One cooperating producer is Jason Johnson, who runs 1,000 Angus-base cows and a 4,500-head grower yard near Vale, Ore. He and Rowan discuss the changing markets that may see local ranchers keep calves closer to home this fall. Johnson is part of the growing process-verified network that dovetails with the AngusSource® age-source-and genetics-verified program, which Beef Northwest has used for years.
Three-quarters of Johnson's 55 bulls are registered Angus, with Charolais used terminally. "We try to keep our herd black," he says. "We can buy some pretty good cattle around here, too. With all the data I get back from Ron, we find out whose you want to buy again or stay away from - it only takes one or two times."
Maintaining the cooperative spirit, Johnson shares data with interested producers. "Usually guys are pretty eager to improve their own operation," he says. Like all regular Beef Northwest customers, Johnson appreciates the focused management and marketing there.
"People talk about where they can ship cattle or sell on different grids, but the grids don't really vary so much," Jim says. "The market's the market.
"However, there's a tremendous amount we can do to classify the cattle. Grids are set up for the packers to get what they want," he says, "but we can sort here and make a lot of money per head. Quality cattle really come into play, and that's why we try to not just buy lumber."
In a sense, Beef Northwest has a joint venture going with Angus producers, John says: "Ranchers here rely on Angus for raising a high-quality animal adapted to their environment. We need Angus genetics in the feedlot to meet the points of our grid formula for the packer, who needs to meet consumer demand for Certified Angus Beef."
At the Nyssa yard, 1,700 enrolled cattle last year achieved greater than 20.2% CAB acceptance, well above the national average. More than a few of those came from Ironside Ranch, a 100,000-acre spread that runs 1,800 Angus-base cows where Ironside Mountain looms over the lower hills of east-central Oregon.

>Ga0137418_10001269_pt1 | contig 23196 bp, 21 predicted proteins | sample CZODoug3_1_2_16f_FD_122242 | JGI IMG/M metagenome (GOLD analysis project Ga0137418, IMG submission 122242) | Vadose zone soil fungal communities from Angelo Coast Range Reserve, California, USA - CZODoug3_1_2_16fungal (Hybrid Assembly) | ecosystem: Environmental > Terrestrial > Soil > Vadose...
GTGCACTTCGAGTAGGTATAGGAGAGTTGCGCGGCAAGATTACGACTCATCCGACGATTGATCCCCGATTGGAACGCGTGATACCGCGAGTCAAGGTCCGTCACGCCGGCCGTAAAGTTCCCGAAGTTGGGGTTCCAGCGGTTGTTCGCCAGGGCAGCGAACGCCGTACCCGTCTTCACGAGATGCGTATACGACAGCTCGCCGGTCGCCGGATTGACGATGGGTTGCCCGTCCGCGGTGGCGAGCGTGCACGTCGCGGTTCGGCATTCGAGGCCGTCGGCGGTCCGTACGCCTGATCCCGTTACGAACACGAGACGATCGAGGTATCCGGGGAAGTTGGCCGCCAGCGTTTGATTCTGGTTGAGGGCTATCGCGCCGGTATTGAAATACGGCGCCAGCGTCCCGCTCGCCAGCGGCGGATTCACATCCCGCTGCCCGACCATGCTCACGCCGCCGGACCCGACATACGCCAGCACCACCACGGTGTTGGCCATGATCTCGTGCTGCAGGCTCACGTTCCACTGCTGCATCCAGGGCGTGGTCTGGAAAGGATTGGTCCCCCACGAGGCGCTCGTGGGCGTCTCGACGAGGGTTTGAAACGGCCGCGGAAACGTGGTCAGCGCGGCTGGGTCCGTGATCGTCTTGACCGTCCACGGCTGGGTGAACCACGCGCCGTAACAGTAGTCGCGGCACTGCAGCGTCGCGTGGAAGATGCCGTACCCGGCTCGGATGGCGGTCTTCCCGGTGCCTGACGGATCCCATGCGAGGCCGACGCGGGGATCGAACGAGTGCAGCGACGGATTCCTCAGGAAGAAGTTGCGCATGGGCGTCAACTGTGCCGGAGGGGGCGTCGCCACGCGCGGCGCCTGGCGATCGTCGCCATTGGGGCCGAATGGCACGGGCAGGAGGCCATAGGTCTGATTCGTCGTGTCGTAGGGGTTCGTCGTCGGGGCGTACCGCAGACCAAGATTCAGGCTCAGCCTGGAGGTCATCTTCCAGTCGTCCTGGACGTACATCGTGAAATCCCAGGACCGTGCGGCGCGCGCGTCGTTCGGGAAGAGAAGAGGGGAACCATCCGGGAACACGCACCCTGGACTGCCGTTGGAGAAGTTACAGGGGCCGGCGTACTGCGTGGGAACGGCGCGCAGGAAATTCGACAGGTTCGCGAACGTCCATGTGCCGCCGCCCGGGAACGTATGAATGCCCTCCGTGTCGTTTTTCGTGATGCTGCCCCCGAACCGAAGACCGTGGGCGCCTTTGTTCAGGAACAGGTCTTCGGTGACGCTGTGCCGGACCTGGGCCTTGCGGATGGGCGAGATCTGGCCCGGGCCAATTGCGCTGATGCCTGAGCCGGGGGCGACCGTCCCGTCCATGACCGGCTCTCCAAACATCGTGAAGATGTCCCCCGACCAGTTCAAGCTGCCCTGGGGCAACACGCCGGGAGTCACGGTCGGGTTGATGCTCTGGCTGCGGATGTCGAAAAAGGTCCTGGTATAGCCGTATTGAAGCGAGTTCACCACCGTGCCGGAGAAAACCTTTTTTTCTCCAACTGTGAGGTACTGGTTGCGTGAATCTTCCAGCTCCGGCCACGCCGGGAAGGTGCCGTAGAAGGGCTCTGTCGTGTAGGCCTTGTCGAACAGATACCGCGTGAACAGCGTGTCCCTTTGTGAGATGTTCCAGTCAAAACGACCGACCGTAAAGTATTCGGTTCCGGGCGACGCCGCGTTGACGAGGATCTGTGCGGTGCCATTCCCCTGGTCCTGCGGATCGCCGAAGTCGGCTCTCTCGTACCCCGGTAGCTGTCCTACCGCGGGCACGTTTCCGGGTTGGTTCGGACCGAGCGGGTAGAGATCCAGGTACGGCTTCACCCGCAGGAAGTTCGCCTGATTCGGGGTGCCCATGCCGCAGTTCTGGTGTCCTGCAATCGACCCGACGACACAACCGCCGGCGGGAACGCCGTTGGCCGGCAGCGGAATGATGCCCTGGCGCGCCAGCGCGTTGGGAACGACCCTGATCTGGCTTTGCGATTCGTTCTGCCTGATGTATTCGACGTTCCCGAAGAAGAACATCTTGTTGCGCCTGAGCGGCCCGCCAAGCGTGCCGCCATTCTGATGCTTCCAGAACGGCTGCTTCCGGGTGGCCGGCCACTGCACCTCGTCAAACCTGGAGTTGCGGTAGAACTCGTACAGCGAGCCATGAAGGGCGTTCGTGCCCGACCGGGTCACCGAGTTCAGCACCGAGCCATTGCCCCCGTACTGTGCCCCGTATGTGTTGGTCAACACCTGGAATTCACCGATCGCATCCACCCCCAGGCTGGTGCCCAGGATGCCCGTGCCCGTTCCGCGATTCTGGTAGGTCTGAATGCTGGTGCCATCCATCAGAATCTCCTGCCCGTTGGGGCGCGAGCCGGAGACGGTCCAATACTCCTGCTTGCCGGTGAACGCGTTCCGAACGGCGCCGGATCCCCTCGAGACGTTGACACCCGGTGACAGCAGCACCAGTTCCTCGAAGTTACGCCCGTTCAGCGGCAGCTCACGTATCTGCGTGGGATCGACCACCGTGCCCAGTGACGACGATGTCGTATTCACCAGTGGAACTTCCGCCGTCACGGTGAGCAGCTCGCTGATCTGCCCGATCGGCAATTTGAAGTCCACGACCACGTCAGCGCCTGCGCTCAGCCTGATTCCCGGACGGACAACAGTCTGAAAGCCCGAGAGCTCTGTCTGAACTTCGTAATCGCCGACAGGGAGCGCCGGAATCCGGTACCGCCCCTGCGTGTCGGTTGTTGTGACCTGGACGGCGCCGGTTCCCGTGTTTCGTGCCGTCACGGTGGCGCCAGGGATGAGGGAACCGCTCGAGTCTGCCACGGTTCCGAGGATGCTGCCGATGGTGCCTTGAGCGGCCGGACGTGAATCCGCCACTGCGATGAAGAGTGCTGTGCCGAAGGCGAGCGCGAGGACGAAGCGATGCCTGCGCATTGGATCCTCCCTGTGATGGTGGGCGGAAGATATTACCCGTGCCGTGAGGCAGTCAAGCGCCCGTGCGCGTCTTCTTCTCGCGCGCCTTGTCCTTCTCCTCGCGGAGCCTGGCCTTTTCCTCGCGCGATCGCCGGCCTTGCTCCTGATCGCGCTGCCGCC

Since 2002, the ranch owned by the Berger family of San Francisco and managed by Jeff and Edie Palmer, fed more than 4,000 cattle in the Beef Northwest alliance. About 78% of the bulls are from Thomas Angus Ranch, and the rest are from Harrell Herefords.
"We had been working on the females, but just added a carcass focus in our bull buying," Palmer says. Harvest data from Beef Northwest already shows improvement. Last fall was the first time Ironside skipped grazing in California, and that was due to drought. This year, it will be due to higher fuel prices and results that include the first calf-feds making 38% CAB, triple their historic rate. Johnson's backgrounding yard serves to take in the calves, which arrive after three rounds of vaccine and 30 days after fenceline weaning.
"The rate of change is accelerating in this business," Palmer says. "The Bergers are long-term, five-year-plan kind of people, but these days we have to review everything continuously and maintain great flexibility." He appreciates the constant pressure to justify all decisions, from genetics to feeding.
When he and Edie took over management in 2002, the family asked Palmer to step up quality and back off size. "We sire-grouped the cows into four pastures and use half-brother bulls now. We AI (artificially inseminate) 400 heifers every year and I always say never again, but we calve them out and I like the calves so much, we do it again," he says. "That and moving up in the bull sales took a lot of investment, but feeding with Beef Northwest helped us prove the returns."
Grade moved up from 60% to 70% Choice to the 85% to 90% level this year. Since the female side was working well, Palmer just culls from the bottom end. Heifer's calves are individually tagged. "We keep a critical eye on them, knowing that's our one chance for close evaluation," he says. "We run with as little labor as possible."
At least twice since 2002, the Ironside calves were gate-cut to try feeding elsewhere. "But we know how they feed now, and nobody has topped the combination of feeding and marketing we find at Beef Northwest," Palmer says. "Edie and I put a lot into these cattle," he adds. "When we send them to the feedlot, we need to have confidence like we do in Barry [Kane] and Ron [Rowan].
They may handle thousands of cattle now, but relationships, both personal and professional, transcend variations in scale. If you see a redneck heifer in the Ironside herd, that's because Edie said it was "too cute to cull." Kane and Rowan have small seedstock Angus herds on the side, and Palmer has even bought a couple of bulls from them.
"It's been interesting to see the end results of our work on the ranch," Palmer says. "It gives us a whole new outlook on the business." That's an insight more Beef Northwest customers gain each year, as they find their way to this oasis of common ground, just off the desert island of commodity cattle production.
-Story by Steve Suther,
Certified Angus Beef